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Discussion Starter · #1 ·
i have been a journeyman plumber for 5 years and was an apprentice for 3 years,i work for a company now and will be taking my masters in 4 months

i plan on starting my own business in a year or two
i already have my own truck(stocked) ,most of the tools i will need,
drain machines,and some steady customers

after overhead
how much do you pay yourself salary weekly?
 

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At first? Enough to pay the bills and eat off of, plus some minor mad money (20 bucks a week).
Once you get into the black and have three to six months in capital reserves, then I'd start to think about a small raise.

If you make the two year mark and have six months capital reserves and the company is showing a healthy profit and an upward growth trend, you have all the tools and equipment you care to buy for those jobs you do more than once every two months or so, then its time to think about a bigger paycheck.

However, this is something you really need to consider before you get too far along. I advise you not to take home any less than you are making now. But, you have to consider your taxes as well. Don't think that because you're making 15 bucks an hour or even 25 bucks an hour, that this is the sum total of your expense to the company. You have FIT and FICA, SUI/Medicare, etc. that you must pay into.

So my best piece of advice? Go talk with a good CPA before you start out. They can tell you what to expect as as a small business.

Doing the job is the easy part. Running the company is like juggling cats.
 

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Discussion Starter · #4 ·
thanks for your answers so far
i am trying to learn everything i can in the next year or two
(business part) so i am not going into business blind
i know the plumbing part of it, just never worked back in the office
 

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Discussion Starter · #6 ·
I didn't even pay myself a salary at all the first year....I invested almost everything back into the business. But I am now way ahead of the game because of it and have started off recently with a meager $50,000 salary. By next year, I will raise it as necessary.
how did you pay for your house bills,food ect?
 

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My wife did. She 'financed' the business the first year. She's recently quit her job to stay home with the baby, and my business is finally taking off, so I'll return the favor. Its been our plan all along! :icon_cheesygrin:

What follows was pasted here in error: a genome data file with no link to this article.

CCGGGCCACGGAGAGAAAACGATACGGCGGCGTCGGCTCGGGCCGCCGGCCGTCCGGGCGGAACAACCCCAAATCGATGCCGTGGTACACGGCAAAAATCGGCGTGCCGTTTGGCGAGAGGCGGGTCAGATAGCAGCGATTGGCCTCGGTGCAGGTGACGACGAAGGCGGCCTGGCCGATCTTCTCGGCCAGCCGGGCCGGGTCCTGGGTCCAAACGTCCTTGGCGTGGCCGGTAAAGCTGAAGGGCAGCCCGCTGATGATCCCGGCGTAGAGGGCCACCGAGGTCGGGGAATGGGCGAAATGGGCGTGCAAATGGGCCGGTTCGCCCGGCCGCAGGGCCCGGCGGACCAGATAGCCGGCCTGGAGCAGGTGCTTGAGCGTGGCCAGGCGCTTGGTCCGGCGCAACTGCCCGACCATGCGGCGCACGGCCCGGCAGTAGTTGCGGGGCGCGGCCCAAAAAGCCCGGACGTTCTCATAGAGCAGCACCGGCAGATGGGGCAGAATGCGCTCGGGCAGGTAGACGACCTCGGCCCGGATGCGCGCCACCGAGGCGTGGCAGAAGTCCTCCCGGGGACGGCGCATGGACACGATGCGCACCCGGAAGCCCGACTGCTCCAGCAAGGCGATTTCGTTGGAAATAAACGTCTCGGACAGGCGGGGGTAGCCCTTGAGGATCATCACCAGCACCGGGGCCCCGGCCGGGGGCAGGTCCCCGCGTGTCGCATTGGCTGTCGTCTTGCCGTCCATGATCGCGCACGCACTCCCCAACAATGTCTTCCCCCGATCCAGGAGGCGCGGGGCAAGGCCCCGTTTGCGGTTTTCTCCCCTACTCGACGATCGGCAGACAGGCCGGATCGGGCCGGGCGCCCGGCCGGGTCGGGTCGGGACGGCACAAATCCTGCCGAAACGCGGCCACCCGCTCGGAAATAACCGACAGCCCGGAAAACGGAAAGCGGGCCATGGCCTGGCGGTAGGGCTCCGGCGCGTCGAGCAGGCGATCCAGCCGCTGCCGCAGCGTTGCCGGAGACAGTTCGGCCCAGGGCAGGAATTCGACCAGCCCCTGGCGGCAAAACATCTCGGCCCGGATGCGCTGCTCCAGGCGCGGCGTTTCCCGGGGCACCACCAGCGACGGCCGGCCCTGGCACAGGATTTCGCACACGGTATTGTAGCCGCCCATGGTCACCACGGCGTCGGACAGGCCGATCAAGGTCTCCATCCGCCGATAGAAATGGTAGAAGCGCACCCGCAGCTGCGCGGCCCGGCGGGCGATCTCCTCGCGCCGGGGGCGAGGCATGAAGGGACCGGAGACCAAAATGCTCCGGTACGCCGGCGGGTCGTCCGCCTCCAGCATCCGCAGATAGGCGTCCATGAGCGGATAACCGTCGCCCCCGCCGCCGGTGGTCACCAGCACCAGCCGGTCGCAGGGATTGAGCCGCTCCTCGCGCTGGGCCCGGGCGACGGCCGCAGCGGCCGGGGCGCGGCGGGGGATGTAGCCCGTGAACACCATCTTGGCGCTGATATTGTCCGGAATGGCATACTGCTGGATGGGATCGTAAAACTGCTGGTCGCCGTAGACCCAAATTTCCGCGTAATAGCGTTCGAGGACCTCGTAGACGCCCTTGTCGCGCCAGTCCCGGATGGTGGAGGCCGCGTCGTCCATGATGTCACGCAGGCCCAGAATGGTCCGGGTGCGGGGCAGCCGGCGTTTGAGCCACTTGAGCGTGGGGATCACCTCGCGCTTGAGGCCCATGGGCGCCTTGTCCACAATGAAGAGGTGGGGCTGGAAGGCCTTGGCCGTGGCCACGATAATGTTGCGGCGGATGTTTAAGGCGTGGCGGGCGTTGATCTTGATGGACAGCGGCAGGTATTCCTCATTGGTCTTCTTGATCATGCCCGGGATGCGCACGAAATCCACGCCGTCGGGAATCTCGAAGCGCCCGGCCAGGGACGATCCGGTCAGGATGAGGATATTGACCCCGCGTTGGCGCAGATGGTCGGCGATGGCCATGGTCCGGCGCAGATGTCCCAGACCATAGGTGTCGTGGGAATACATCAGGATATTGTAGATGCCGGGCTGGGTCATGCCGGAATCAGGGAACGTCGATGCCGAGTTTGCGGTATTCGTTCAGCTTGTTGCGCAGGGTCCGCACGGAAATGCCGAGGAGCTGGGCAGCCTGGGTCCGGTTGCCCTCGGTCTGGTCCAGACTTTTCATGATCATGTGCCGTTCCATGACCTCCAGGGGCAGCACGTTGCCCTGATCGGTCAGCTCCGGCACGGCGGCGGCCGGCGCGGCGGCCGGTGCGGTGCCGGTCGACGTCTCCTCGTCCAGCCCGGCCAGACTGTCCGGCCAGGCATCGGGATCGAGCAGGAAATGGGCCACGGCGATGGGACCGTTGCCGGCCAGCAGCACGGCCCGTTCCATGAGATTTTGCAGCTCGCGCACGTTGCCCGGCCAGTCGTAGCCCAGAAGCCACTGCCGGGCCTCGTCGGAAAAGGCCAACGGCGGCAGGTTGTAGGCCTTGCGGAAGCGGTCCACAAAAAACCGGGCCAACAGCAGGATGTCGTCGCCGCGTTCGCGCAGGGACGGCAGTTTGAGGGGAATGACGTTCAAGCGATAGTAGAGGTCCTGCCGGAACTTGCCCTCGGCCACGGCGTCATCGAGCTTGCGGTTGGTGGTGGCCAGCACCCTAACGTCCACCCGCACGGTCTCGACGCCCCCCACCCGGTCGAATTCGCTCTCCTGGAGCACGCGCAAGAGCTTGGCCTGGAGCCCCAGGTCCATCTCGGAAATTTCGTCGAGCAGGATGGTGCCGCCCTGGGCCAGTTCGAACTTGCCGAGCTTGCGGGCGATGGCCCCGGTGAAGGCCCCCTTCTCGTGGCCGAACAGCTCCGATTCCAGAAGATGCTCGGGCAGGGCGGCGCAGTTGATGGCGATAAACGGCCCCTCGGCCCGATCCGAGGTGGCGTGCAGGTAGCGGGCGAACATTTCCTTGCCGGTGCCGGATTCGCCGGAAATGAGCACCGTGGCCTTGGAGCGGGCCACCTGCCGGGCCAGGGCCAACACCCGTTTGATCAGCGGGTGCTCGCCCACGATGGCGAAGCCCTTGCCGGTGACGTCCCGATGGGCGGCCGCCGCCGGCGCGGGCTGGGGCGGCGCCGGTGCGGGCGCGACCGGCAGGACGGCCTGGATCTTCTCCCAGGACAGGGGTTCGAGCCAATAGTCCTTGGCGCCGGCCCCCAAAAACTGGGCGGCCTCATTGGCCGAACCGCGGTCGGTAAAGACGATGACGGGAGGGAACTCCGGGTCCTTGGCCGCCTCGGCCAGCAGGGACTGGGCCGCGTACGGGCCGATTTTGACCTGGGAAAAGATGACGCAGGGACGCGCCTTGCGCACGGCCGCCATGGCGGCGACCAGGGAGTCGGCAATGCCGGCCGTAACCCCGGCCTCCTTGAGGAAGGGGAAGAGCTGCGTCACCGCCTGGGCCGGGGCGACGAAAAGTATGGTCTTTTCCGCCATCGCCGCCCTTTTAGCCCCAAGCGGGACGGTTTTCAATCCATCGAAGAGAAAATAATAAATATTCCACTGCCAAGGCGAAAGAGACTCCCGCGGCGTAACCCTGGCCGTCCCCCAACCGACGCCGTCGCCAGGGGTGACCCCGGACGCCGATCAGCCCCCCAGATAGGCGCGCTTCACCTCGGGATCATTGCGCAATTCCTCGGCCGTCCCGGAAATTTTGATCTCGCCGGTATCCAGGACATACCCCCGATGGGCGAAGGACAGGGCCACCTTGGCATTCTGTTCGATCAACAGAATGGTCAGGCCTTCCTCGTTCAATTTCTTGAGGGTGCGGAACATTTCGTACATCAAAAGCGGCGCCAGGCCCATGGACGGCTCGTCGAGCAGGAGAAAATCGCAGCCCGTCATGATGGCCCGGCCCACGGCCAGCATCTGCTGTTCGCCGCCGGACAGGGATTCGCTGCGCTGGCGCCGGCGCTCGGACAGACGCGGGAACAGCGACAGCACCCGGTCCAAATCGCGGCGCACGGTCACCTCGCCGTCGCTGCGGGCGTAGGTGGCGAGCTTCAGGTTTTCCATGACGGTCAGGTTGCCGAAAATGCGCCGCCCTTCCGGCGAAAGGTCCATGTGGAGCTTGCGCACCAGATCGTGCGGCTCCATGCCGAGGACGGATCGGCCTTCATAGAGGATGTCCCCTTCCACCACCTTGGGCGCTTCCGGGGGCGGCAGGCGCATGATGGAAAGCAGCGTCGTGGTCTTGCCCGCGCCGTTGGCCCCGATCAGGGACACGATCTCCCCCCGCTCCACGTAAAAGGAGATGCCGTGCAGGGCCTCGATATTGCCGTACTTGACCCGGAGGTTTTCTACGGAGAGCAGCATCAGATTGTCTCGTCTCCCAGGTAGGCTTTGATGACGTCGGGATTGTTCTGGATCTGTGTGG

I know a few people whos spouse worked a full time job too which helped with starting. Me, I have a few people who live with me that help pay some of the bills so it was not too hard to start.
 

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We downsized our house. (Sold high in PA, bought low in SC). We bought a smaller home with a big downpayment and the rest was put aside for living expenses. If you are able to pay yourself at all the first year, you are doing REALLY well. Most people don't realize all the expenses of running a business.

Our first year, no pay. The business was able to pay back our start up expenses (Service truck, incororation expenses, stock, tools, equip. etc). Everytime we got to the point where there was actually money in the account - it was time to do some marketing. Advertising is an expense you cannot avoid. From our experience, we'd spend $1000.00 to get $200.00 worth of business. You are shaking your head wondering WHAT??? Sounds like a losing proposition.

Wrong! Advertising takes time. The $1000.00 gave us one customer. However, after we treated that customer so well, they told two friends who told two or three more friends and it snowballs. Unfortunately the snowballing doesn't happen immediately.

A realtor told us when we first opened "You just need to get your first 50 customers and then you'll do just fine." We'd agree, then walk away shaking our heads. "HOW DO YOU GET THE FIRST 50 TO EVEN KNOW YOU EXIST?" The answer - "TIME AND MONEY"
 

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I pay myself 1000 a week after taxes and it takes all of it right now just to survive. Thats for a family of 4, two kids and a wife all in school. The only things that we could cut back on is tv, eating out and wiser grocery shopping. You really need to come up with a budget and you have to think about paying for your own health insurance when working for yourself.
 

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You need to pay yourself a salary and an owner's draw. The salary covers your work hours, the owner's draw covers your time running the business. Otherwise you own a job and not a business. Service plumbers average around 1000 billable hours, installing plumbers average around 1700 billable hours. So set your rates accordingly, whether you go F/R or hourly.
 
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